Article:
LOS ANGELES — Gavin Newsom, the favorite of the California Democratic Party’s core liberal base, won the top spot in Tuesday’s primary election for California governor, and fight for the second spot on the November ballot went to Republican businessman John Cox.
Cox has poured nearly $5 million into his bid for governor, but his political fortunes grew considerably when President Donald Trump fired off a tweet endorsing him in the final weeks of the campaign.
The election is the biggest test of California’s primary system, which advances the two candidates receive the most votes — who regardless of party — to the November election. Approved by voters in 2010, the top-two primary was envisioned as a way to elect candidates who better reflected California’s electorate, rather than the far-left and far-right nominees emerging from hyperpartisan party primaries.
In the run-up to Election Day, Newsom’s campaign made a brazen effort to tilt the primary to its advantage by attacking Cox in ads and on the campaign trail as Trump’s handpicked favorite and a rabid gun-rights supporter. The tactic was seen as a transparent attempt to elevate Cox among California conservatives so he would have enough Republican support to finish in the top two, squeezing out a more formidable Democrat. In left-leaning California, no Republican has won a statewide race since 2006.
The top-two primary “totally changed the strategy of candidates,” said political scientist Melinda Jackson of San Jose State University.
Newsom also benefited from several advantages in the campaign. He first entered the race in February 2015, more than a year before any of the other major candidates, and has topped the field in fundraising with $35.9 million. And he hails from the San Francisco Bay Area, which tends to back homegrown politicians and routinely sees higher voter turnout compared to Southern California.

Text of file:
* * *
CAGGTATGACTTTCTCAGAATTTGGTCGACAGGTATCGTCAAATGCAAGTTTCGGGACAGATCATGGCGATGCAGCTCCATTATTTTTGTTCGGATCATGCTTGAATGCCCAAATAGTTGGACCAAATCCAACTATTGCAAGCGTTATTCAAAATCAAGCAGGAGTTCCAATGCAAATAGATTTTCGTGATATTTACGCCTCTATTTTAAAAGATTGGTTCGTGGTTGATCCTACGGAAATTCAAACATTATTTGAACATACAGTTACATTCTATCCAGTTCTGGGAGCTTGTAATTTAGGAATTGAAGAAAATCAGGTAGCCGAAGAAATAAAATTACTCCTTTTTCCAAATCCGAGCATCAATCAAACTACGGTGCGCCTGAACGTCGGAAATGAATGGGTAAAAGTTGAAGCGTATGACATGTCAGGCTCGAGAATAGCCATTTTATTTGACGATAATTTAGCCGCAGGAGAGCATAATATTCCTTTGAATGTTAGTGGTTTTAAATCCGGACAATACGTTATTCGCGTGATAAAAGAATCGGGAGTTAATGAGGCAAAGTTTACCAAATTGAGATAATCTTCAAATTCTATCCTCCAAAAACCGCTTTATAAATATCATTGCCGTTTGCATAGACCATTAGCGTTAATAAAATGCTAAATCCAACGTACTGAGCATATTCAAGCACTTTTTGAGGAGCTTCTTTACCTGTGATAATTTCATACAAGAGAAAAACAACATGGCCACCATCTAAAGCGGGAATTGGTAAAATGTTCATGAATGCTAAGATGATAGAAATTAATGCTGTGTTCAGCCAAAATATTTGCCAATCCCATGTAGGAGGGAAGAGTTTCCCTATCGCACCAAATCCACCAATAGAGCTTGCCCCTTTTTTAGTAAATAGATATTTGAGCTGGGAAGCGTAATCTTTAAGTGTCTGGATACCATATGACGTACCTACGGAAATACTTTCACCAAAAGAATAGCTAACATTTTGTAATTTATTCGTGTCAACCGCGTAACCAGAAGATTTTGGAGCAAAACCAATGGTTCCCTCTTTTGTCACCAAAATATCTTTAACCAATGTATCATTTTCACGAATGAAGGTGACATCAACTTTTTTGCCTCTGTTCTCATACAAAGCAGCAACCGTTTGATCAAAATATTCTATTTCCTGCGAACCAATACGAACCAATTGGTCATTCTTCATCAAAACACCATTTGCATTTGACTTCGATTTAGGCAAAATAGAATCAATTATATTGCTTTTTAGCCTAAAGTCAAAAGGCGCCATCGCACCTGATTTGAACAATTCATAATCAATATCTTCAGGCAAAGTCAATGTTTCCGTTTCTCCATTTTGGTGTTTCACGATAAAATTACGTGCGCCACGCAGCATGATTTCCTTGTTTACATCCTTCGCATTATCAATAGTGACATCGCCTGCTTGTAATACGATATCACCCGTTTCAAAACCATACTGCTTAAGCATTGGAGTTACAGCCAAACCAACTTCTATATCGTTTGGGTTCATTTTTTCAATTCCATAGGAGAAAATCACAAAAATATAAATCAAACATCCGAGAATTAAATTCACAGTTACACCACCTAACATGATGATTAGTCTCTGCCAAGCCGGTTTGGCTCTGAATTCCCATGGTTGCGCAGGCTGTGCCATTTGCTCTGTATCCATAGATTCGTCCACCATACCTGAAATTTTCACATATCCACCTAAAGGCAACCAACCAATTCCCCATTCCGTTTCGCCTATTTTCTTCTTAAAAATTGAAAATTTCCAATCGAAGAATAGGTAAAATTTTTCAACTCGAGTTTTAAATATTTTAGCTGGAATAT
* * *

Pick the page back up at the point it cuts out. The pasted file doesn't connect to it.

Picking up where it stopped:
Newsom has presented himself to voters as a bold visionary, unafraid to tackle the most confounding issues facing California. He has promised to pursue a state-supported single-payer health care system if he’s elected in November.
“My whole life — we’ve faced down skeptics. Defeatist Democrats who suggest we need to ‘pick our battles,’” Newsom said at the California Democratic Party convention in February. “To me, this is more than a political campaign. It’s about Democrats acting like Democrats — in a battle for America’s soul against a president without one.”
He has also dangled the promise of representing a new era of political activism after eight quiet, fiscally restrained years under Democratic Gov. Jerry Brown, though he has been careful not to directly criticize the four-term governor.
Newsom has long eyed the governor’s office and has effectively been running since he launched a short-lived gubernatorial bid in 2009, later running for lieutenant governor instead. The early start allowed Newsom to sew up endorsements and lock down prominent donors, leading to his domination in the polls and fundraising since entering the race.
Cox jumped into California’s race for governor as a virtual unknown, a wealthy venture capitalist with a scant resume in public service and an unquenched thirst for the spotlight of political campaigns. He rose to the top of a GOP field distinguished by the lack of a prominent California Republican.
A lawyer and accountant, Cox championed the Republican-led effort to repeal the recently approved gas-tax increase and joined with conservatives in criticizing the so-called sanctuary state policy embraced by Brown and Democratic legislators.
From the outset, Cox has painted himself as a political outsider with the well-earned business sense to oust the “cronies” in Sacramento. He blamed California’s Democratic leadership for the state’s high poverty rates, high taxes, failing schools and crumbling, traffic-choked roads.
But it was the president’s endorsement that really energized the Cox campaign. The endorsement also shielded Cox after he came under fire from the right for admitting he voted for Libertarian Gary Johnson in the 2016 presidential election. Cox now says he backs the president “100 percent.”
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